Picture of a black hole

Strathclyde Open Access research that creates ripples...

The Strathprints institutional repository is a digital archive of University of Strathclyde's Open Access research outputs. Strathprints provides access to thousands of research papers by University of Strathclyde researchers, including by Strathclyde physicists involved in observing gravitational waves and black hole mergers as part of the Laser Interferometer Gravitational-Wave Observatory (LIGO) - but also other internationally significant research from the Department of Physics. Discover why Strathclyde's physics research is making ripples...

Strathprints also exposes world leading research from the Faculties of Science, Engineering, Humanities & Social Sciences, and from the Strathclyde Business School.

Discover more...

Hydrogen atom behaviour imaged in a short intramolecular hydrogen bond using the combined approach of X-ray and neutron diffraction

Thomas, Lynne H and Florence, Alastair and Wilson, Chick C. (2009) Hydrogen atom behaviour imaged in a short intramolecular hydrogen bond using the combined approach of X-ray and neutron diffraction. New Journal of Chemistry, 33 (12). pp. 2486-2490. ISSN 1144-0546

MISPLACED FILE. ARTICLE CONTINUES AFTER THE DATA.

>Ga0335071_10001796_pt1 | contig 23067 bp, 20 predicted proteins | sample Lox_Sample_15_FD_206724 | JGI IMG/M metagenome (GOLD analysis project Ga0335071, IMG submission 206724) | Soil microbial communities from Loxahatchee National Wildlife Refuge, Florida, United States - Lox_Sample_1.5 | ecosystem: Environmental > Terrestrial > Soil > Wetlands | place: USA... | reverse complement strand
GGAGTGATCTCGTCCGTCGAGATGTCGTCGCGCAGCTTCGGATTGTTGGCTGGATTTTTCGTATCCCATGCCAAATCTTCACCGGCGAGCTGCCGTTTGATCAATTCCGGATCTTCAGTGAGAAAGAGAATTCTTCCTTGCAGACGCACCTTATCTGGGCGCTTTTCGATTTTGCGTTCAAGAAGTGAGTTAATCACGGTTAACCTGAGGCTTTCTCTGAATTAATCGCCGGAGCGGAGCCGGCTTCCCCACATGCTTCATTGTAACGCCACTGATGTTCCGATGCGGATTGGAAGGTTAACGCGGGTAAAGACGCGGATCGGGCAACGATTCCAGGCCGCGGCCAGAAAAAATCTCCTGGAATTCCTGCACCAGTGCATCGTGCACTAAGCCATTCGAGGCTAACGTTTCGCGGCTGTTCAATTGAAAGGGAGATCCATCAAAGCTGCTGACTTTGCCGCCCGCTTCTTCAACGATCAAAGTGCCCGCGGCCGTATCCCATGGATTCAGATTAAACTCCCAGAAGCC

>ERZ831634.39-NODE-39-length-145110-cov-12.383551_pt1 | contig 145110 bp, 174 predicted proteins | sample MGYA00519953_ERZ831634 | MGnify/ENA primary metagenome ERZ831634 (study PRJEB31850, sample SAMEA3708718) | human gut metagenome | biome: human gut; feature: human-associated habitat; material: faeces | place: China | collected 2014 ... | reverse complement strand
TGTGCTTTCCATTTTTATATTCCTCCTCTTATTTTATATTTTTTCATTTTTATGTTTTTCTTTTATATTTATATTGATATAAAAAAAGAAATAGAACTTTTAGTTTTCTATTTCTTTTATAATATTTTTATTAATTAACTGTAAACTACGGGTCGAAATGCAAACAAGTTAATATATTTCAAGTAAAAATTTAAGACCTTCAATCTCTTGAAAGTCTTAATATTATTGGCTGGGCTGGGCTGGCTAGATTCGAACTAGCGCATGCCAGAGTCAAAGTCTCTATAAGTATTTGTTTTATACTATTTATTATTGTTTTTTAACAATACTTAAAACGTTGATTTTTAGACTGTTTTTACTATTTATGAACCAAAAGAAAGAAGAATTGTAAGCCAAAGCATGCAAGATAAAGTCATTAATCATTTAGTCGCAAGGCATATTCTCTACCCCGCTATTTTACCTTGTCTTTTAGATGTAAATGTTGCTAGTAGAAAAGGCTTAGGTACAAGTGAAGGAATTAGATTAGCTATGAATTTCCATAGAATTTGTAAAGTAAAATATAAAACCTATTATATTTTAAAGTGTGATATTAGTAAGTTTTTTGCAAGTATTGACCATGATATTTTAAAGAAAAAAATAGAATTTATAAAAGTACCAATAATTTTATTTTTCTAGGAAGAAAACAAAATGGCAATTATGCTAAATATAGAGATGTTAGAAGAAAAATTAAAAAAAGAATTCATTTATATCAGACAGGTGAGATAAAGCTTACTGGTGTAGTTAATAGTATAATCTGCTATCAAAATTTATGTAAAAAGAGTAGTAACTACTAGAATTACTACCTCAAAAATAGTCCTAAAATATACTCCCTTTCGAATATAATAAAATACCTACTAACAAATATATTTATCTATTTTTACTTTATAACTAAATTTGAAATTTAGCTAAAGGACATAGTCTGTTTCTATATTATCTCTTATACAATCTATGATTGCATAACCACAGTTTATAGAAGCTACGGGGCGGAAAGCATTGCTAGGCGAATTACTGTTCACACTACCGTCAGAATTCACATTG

Full text not available in this repository. (Request a copy from the Strathclyde author)

Abstract

The short intramolecular hydrogen bond in dibenzoylmethane has been studied by variable temperature neutron and X-ray single-crystal diffraction. Fourier difference maps have been used to image both the nuclear and electronic density of the hydrogen bond, in addition to determination of the refined positions obtained from the maxima of these densities. The nuclear density obtained from the neutron diffraction data shows an asymmetric position of the hydrogen atom in the hydrogen bond which is invariant as a function of temperature. The electronic density imaged from X-ray measurements, on the other hand, shows a migration of the bonding density from an asymmetric position at low temperatures to an almost centred position at room temperature.